While Milan was easy to pack into a day, Venice is a city that'll take several to explore. It's one of few places where getting lost should be mandatory — with every twist and turn, I'd stumble onto a sight more charming than the next, whether it was a picturesque footbridge or an artist at work. Whatever your itinerary may be, I highly recommend tossing the map and letting the vaporetti and your feet take the lead.
Grand Canal: It's the biggest waterway in Venice and certainly the busiest. While not nearly as romantic as the tinier, less popular corridors, the Grand Canal is home to the marvelous palazzos built by Venetian nobles between the 13th and 17th centuries. To get a closer view of the architecture, catch the number one vaperetto (a public ferry) at the train station and that'll take you up the entire stretch, under the Rialto Bridge to the Piazza San Marco (St. Mark's Square). I bought one of the tourist travel cards with unlimited rides during my stay and loved hopping on and off the different ferry lines.
Piazza San Marco: The most impressive view of St. Mark's Square is actually from above. Weave your way through the crowds — and there'll be a big one, many of them playing with the pigeons (why?!) — over to the bell tower and take the elevator up to the observatory. From there, you'll be able to capture stunning 360-degree views of the entire city and lagoon.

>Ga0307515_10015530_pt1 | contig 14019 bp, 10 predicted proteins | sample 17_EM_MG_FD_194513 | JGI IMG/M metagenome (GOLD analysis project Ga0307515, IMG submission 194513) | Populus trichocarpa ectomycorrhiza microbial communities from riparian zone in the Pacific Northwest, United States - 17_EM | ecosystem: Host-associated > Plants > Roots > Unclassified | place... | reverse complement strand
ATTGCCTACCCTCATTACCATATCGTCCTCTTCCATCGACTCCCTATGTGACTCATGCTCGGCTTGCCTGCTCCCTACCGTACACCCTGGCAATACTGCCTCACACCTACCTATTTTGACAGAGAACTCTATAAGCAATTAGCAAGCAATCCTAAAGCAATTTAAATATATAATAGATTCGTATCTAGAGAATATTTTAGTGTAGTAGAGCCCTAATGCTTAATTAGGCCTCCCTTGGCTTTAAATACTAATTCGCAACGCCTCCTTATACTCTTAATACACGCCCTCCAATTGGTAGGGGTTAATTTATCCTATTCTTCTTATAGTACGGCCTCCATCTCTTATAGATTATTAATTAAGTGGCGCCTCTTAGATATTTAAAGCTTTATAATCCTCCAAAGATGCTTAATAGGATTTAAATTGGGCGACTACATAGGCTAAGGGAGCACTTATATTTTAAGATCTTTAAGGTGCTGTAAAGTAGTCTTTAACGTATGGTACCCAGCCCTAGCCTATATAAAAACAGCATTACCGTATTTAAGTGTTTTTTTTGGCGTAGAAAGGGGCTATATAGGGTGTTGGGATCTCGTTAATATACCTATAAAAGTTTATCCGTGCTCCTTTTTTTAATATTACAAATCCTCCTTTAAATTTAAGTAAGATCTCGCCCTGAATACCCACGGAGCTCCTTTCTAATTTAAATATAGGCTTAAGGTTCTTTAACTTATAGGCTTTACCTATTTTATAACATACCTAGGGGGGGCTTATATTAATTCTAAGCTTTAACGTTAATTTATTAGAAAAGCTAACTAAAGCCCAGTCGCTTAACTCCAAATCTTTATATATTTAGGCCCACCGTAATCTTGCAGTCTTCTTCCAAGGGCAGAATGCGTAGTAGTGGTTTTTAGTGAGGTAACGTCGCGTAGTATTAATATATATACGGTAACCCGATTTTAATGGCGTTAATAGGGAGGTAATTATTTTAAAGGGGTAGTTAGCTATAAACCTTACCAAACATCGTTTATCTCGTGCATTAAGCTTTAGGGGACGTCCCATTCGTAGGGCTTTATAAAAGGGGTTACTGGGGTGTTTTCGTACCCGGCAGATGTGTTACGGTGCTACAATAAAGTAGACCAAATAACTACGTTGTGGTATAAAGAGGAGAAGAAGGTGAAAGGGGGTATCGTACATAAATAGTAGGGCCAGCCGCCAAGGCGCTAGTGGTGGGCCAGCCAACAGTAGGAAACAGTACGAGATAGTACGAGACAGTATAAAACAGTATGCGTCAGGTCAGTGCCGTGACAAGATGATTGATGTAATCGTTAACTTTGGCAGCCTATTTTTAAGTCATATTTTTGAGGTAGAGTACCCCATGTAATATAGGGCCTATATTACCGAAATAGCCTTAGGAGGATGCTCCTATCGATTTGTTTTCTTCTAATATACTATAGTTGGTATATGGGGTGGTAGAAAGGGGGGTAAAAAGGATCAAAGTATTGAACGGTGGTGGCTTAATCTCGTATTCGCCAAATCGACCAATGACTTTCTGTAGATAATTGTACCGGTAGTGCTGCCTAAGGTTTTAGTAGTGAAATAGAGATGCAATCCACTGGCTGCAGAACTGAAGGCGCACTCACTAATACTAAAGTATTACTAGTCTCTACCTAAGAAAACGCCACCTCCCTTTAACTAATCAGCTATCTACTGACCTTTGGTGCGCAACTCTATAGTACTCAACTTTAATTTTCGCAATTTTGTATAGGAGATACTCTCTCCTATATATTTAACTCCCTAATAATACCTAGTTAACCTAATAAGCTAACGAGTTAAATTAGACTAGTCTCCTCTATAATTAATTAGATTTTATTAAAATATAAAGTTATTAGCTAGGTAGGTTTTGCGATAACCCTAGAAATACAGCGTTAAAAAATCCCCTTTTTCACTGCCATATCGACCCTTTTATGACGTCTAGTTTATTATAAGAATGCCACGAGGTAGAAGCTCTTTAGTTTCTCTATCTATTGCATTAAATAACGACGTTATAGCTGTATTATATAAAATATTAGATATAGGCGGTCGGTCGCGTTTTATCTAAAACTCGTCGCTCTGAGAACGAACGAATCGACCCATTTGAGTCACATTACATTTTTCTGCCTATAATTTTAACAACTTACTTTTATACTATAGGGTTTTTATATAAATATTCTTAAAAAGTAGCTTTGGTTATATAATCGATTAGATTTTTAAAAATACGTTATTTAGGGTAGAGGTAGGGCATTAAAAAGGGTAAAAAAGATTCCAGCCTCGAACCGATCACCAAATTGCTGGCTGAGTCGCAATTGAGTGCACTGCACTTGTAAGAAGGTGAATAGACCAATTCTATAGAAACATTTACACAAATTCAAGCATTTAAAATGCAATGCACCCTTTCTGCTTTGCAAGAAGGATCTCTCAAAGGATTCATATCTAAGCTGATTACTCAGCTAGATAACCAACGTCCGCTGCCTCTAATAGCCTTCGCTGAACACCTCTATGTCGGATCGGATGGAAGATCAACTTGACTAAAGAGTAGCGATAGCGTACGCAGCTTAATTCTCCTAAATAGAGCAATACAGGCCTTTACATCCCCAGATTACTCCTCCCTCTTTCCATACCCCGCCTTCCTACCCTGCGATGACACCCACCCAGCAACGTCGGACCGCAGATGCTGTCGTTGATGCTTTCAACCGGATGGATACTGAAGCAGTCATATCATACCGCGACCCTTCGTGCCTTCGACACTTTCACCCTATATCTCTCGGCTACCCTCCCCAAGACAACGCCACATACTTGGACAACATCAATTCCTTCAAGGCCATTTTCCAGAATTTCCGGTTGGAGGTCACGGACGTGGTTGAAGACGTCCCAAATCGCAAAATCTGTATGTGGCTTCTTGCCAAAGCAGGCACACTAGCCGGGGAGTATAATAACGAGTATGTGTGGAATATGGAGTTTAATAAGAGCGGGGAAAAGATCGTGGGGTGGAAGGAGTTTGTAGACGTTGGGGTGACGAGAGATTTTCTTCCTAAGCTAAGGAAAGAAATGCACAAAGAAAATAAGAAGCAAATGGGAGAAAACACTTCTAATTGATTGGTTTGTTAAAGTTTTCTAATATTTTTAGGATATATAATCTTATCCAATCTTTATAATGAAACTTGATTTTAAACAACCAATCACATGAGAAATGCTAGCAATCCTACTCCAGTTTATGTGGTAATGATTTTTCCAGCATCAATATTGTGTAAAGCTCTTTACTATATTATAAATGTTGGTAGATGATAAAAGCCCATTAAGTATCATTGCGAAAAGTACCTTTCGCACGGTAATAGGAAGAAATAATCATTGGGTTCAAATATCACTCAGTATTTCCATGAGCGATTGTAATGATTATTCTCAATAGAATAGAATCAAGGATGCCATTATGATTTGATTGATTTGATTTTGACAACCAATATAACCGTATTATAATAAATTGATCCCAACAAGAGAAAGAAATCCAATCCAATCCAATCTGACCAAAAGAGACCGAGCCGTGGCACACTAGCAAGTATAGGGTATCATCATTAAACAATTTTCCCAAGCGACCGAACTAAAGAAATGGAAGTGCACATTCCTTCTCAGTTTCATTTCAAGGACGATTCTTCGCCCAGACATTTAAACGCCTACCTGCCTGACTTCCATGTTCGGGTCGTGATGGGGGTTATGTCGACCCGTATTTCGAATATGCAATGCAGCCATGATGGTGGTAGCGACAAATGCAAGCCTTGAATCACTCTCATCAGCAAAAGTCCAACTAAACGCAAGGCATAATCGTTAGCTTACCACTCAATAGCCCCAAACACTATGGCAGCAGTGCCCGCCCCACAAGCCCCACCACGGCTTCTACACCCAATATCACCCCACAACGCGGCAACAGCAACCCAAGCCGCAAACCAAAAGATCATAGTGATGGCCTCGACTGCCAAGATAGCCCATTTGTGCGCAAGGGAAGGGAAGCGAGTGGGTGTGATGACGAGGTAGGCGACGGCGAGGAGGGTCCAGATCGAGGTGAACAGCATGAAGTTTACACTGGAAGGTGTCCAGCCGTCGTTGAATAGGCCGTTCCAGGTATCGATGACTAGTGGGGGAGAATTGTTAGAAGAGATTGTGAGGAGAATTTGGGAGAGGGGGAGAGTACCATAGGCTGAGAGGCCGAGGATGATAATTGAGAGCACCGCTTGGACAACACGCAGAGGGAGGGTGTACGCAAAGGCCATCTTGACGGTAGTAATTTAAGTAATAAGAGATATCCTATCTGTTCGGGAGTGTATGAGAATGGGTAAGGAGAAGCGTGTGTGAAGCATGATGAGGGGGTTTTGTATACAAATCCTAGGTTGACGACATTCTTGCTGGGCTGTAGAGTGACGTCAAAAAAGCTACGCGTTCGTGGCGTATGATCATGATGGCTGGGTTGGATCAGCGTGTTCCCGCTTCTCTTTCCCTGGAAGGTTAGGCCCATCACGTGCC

Burano: If you have time to hop over to one of the surrounding islands, make the lovely Burano a priority over the rest. It takes less than an hour to get there by vaperetto and spend the afternoon meandering through streets lined with technicolor houses. There's a lace museum and a church there too, but the main draw for me was definitely the rainbow homes.
Gelateria Nico: The location of this ice cream shop, right along the Grand Canal, screams tourist trap, but the gelato here was by far the best I had on my trip. To this day, whenever I crave gelato, I think back to the scoops I had at Nico, especially the pistachio, which was just so deliciously nutty and dreamy.
Osteria Ca D'Oro: Known by locals as Alla Vedova, this quaint family-run restaurant is known for meatballs, but not the dense spaghetti toppers we typically think of — the specialty here are juicy, breadcrumb-crusted polpettes that arrive hot and crunchy. The pastas are just as good, like the nero di seppia (squid ink, a Venetian classic) and the surprise hit of the night, an incredible vegetable and shrimp lasagna.
Trattoria al Gatto Nero: Book a canalside seat if you can. It's the perfect setting for stellar seafood dishes that include a terrific spaghetti with clams and the Burano-style risotto cooked with fish from the lagoon. The rice dish isn't as Instagram-worthy, but definitely the more memorable of the bunch.
Prossimo fermata, Amalfi!